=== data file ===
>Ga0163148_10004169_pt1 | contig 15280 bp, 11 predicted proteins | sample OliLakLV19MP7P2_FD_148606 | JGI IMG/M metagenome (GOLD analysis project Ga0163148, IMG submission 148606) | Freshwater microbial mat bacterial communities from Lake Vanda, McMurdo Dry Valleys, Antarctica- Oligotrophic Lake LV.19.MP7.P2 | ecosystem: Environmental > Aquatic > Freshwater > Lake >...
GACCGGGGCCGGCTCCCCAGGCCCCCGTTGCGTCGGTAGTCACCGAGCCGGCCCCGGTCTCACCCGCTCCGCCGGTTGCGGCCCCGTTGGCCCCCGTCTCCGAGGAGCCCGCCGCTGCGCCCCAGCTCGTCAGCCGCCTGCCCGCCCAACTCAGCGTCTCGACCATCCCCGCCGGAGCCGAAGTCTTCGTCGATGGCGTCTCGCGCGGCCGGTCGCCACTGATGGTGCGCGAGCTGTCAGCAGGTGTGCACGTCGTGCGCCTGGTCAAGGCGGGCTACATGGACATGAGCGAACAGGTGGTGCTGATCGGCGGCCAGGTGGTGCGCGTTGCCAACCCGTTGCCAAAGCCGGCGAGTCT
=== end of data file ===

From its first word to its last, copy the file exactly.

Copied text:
>Ga0163148_10004169_pt1 | contig 15280 bp, 11 predicted proteins | sample OliLakLV19MP7P2_FD_148606 | JGI IMG/M metagenome (GOLD analysis project Ga0163148, IMG submission 148606) | Freshwater microbial mat bacterial communities from Lake Vanda, McMurdo Dry Valleys, Antarctica- Oligotrophic Lake LV.19.MP7.P2 | ecosystem: Environmental > Aquatic > Freshwater > Lake >...
GACCGGGGCCGGCTCCCCAGGCCCCCGTTGCGTCGGTAGTCACCGAGCCGGCCCCGGTCTCACCCGCTCCGCCGGTTGCGGCCCCGTTGGCCCCCGTCTCCGAGGAGCCCGCCGCTGCGCCCCAGCTCGTCAGCCGCCTGCCCGCCCAACTCAGCGTCTCGACCATCCCCGCCGGAGCCGAAGTCTTCGTCGATGGCGTCTCGCGCGGCCGGTCGCCACTGATGGTGCGCGAGCTGTCAGCAGGTGTGCACGTCGTGCGCCTGGTCAAGGCGGGCTACATGGACATGAGCGAACAGGTGGTGCTGATCGGCGGCCAGGTGGTGCGCGTTGCCAACCCGTTGCCAAAGCCGGCGAGTCT